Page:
In this business model, the main challenge for the e-commerce firms is to gain consumer's trust through timely delivery of products, he continued.
Nevertheless, the fast growth of digital business entities in the country using the new business model is attracting foreign investors as well.
Foreign investors have already started investing in local e-commerce firms and digital payment service providers.
In March this year, Daraz Bangladesh – a concern of the Chinese e-commerce giant Alibaba Group – acquired HungryNaki, the pioneer of online food delivery services in Bangladesh.
When asked about the growing business trend of making a customer base by offering high discounts, Syed Ahmed Abrar Hasnain, head of marketing of Daraz, said this method is globally accepted.
Daraz also made its customer base through discount campaigns, he added.
"However, the discounts should be logical. Daraz offers a maximum of 10% discounts on some small number of products for a certain period."
The main objective of Daraz is to build customer trust and ensure quality services and products for customer satisfaction, he claimed.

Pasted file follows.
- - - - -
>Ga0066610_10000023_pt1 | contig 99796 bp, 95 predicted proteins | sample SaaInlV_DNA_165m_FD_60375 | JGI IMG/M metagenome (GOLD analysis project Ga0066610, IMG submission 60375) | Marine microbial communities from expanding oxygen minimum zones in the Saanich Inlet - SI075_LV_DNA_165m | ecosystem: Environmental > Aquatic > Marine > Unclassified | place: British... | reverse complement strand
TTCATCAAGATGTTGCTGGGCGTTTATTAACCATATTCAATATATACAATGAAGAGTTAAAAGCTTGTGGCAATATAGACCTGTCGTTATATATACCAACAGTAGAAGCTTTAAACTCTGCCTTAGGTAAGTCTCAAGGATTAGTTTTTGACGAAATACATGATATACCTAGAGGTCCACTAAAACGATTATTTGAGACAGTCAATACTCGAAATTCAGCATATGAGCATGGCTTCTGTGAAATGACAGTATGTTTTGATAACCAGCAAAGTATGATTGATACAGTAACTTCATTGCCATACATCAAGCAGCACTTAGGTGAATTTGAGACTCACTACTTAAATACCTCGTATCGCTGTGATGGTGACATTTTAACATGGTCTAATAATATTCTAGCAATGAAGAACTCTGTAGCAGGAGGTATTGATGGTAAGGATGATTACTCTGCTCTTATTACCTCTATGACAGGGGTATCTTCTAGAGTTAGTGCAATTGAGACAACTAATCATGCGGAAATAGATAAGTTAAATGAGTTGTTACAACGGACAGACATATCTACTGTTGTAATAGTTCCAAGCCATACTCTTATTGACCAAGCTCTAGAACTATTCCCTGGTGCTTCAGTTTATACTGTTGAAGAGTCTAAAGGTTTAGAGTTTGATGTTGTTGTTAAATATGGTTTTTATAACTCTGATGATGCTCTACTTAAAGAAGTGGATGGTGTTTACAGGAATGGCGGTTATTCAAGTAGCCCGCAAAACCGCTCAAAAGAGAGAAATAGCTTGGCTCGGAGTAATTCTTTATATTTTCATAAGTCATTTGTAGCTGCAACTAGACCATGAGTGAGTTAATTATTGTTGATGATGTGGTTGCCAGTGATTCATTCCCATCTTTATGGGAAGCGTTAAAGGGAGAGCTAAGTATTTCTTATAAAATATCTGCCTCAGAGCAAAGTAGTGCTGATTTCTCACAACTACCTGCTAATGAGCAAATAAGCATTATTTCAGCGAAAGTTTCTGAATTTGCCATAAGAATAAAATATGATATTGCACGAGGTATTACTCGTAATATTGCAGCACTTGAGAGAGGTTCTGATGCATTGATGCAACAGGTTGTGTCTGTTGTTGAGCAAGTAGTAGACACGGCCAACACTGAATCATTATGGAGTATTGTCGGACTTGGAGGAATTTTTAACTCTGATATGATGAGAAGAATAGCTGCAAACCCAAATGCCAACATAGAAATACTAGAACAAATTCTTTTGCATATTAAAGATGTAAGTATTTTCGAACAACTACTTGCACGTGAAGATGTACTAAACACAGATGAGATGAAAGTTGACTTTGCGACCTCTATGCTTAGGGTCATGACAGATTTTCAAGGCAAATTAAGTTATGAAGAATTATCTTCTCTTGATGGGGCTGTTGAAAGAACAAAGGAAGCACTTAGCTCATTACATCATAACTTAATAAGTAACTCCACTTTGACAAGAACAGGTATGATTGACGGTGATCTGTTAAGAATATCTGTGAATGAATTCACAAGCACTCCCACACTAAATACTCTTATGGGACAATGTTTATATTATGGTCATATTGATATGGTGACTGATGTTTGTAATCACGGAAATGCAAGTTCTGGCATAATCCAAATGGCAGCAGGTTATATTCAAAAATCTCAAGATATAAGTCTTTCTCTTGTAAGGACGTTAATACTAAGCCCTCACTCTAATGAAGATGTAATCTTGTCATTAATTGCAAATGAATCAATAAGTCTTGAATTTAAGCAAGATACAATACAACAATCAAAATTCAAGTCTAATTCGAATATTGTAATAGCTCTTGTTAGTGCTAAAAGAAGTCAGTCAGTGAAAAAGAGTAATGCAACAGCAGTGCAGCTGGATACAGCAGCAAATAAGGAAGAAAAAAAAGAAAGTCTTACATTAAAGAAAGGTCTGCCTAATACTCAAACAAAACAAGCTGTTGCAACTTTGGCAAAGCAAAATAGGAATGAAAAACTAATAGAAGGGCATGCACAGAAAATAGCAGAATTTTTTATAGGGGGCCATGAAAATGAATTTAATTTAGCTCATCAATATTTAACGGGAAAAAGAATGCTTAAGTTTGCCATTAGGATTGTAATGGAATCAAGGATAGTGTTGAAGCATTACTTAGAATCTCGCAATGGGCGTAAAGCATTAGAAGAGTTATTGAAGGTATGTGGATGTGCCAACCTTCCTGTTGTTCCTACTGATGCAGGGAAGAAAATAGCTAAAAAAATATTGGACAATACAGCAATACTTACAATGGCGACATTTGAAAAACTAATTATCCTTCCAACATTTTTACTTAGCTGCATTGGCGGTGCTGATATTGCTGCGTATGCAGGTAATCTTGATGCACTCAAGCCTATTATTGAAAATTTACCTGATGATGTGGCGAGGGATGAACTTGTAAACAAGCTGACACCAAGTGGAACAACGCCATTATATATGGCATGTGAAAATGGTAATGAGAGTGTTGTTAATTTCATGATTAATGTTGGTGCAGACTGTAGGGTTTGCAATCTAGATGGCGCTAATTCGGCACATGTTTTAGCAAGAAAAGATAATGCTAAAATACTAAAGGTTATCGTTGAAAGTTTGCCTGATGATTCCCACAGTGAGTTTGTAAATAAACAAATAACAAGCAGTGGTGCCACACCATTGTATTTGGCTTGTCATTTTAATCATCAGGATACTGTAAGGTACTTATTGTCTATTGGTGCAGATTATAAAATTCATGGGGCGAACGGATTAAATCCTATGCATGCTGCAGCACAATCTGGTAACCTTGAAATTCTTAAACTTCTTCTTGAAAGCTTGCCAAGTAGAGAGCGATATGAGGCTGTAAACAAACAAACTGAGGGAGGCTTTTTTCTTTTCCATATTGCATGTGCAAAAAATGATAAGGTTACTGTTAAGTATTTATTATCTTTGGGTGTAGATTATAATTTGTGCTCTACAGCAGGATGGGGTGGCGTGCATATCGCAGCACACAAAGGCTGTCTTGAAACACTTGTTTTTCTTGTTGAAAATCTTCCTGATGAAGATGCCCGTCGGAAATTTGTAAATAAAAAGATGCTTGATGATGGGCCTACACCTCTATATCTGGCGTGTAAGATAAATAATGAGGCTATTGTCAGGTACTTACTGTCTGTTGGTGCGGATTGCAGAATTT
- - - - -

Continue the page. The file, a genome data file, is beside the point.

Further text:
Ahmed Abrar also pointed out that there is a risk at the customer end, as there is no regulation for e-commerce business to protect consumer rights.
Mentioning that starting business with a negative balance sheet is a new business trend in the digital platform, a senior executive of the Bangladesh Bank, said, "This business model is prevailing across the globe, but it warrants strict regulations to protect consumer rights as are chances of business collapse."
As e-commerce is growing rapidly with this new concept in Bangladesh during the pandemic, this is the time to analyse the viability of such a business model, he opined.
He further said the number of e-commerce firms has increased significantly during the pandemic so rules and regulations should be very strict to minimise frauds.
He also said the Bangladesh Bank is working with the commerce ministry to formulate a policy for the e-commerce sector.
Delayed product delivery by popular online shopping platform Evaly has already raised concerns about the protection of online shoppers' rights.
The online shopping firm gained huge customer response within a short time due to unusual discount offers in products. However, it failed to deliver products on time, gradually leading to anarchy in online businesses which came to the government's attention.
An investigation report of the home ministry found that customers did not receive products or refunds after making advance payments six to seven months ago.